“Don’t misrepresent me,” said Konstantin Kisin, as our interview ended. Kisin, a podcaster, pundit and self-professed satirist, is a man who believes in free speech, so long as it reflects well on him.
He is also the cracklingly viral man of the moment. Invited to debate whether “woke culture has gone too far” at the Oxford Union two weeks ago, Kisin delivered a clever speech. It was not predictable. No lazy rhetorical drive-bys against snowflake statue-smashers, miserable vegans or blue-haired placard-wavers.
No, the speech was an invitation to the students that night. Kisin outlined the seriousness of climate change, with all its gloomy high stakes, and then asked them how they should solve it. By gluing themselves to paintings? Or by working, creating and building a better world? All wokeness has to offer, he said, “is to brainwash bright young minds like you to believe that you are victims”. Woke culture hasn’t gone too far, according to Kisin. Woke culture is just a dead end. Kisin’s side carried the motion by a margin of 89-60.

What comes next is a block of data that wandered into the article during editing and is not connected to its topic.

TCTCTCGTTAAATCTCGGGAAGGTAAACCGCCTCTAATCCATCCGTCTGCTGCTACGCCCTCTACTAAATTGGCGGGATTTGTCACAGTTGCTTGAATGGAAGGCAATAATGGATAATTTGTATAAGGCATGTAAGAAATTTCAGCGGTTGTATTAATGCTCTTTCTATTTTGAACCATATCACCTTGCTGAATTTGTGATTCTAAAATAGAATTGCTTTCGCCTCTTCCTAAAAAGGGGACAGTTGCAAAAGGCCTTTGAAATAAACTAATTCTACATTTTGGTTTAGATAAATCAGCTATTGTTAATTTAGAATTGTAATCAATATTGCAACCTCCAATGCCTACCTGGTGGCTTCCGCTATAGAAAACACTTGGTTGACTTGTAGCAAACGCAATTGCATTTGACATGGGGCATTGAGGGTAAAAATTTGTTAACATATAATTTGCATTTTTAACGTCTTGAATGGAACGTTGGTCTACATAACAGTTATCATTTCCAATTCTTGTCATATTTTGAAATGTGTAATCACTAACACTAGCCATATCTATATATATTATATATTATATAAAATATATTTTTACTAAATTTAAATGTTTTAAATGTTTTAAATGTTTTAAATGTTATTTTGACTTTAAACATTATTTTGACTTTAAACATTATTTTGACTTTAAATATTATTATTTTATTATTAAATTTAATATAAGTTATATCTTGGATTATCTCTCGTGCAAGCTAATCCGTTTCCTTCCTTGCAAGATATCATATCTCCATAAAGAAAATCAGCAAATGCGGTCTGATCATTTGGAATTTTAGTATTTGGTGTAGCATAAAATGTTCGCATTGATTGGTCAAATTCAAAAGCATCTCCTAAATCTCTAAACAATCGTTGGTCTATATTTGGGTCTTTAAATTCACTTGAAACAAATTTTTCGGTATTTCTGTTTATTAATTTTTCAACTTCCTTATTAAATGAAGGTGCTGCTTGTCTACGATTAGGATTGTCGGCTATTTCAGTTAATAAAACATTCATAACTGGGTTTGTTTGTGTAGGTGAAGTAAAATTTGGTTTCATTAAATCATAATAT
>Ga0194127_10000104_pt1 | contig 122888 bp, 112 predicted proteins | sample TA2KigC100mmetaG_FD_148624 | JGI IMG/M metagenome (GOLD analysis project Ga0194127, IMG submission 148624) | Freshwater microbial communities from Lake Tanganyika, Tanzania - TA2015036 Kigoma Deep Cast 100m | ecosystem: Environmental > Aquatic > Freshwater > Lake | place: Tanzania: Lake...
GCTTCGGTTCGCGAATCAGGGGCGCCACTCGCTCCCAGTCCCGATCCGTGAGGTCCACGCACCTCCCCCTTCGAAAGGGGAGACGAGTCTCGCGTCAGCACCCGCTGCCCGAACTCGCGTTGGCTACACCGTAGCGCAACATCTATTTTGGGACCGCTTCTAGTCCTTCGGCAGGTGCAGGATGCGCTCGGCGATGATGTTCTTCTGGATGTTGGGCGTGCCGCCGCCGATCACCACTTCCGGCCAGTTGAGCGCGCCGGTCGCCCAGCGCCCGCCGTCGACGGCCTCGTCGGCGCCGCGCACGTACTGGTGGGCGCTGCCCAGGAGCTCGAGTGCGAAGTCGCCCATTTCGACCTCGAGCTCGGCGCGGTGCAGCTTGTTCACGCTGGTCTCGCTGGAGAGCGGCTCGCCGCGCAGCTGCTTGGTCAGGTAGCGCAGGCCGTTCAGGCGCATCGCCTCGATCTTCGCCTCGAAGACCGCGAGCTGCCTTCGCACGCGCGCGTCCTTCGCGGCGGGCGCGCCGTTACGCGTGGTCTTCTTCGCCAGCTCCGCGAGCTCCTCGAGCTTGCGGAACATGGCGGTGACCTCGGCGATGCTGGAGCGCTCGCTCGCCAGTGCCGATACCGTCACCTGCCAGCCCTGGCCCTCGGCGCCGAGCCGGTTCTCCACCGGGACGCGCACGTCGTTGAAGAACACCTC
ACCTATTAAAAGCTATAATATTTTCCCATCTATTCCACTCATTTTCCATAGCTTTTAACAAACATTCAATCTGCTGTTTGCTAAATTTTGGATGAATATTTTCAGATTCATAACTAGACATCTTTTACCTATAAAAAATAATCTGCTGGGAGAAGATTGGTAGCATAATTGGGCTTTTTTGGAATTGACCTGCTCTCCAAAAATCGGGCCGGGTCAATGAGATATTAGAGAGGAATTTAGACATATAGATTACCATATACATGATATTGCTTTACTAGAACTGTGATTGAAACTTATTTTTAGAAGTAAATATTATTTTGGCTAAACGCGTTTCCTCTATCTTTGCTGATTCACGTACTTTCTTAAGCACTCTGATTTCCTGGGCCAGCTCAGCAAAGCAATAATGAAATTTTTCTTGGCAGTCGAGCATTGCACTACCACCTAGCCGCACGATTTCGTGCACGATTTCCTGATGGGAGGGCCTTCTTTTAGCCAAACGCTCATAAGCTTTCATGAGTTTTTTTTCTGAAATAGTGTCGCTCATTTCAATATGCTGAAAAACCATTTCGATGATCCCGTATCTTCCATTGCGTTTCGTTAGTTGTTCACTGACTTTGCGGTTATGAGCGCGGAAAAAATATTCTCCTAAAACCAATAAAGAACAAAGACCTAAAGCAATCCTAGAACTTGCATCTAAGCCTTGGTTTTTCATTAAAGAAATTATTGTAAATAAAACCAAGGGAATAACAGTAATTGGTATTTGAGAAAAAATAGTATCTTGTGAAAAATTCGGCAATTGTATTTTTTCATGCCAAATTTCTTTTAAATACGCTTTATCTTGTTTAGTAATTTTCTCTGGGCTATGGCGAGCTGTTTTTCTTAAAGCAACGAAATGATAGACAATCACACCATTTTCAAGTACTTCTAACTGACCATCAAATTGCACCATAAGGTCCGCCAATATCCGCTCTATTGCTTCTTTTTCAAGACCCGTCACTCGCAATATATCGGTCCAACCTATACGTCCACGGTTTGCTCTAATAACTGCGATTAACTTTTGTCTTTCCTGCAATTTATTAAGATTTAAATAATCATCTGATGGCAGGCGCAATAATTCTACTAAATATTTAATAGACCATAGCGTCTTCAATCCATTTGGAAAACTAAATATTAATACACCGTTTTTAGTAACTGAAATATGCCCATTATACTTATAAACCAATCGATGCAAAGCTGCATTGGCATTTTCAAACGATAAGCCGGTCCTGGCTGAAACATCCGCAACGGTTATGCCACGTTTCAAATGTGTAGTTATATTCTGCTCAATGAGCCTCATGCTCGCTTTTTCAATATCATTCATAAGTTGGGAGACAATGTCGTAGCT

In short order, Kisin appeared on the Piers Morgan show on Talk TV, the Dan Wootton show on GB News, and the Tucker Carlson show on Fox News. His speech was praised as a nine-minute interlude of sanity in an insane world. Oxford, which as far as British universities go is not particularly woke, was presented by Morgan, Wootton and Carlson as a seething hotbed of student radicalism. Kisin was introduced to their audiences as a light-bringer to this realm of academic darkness.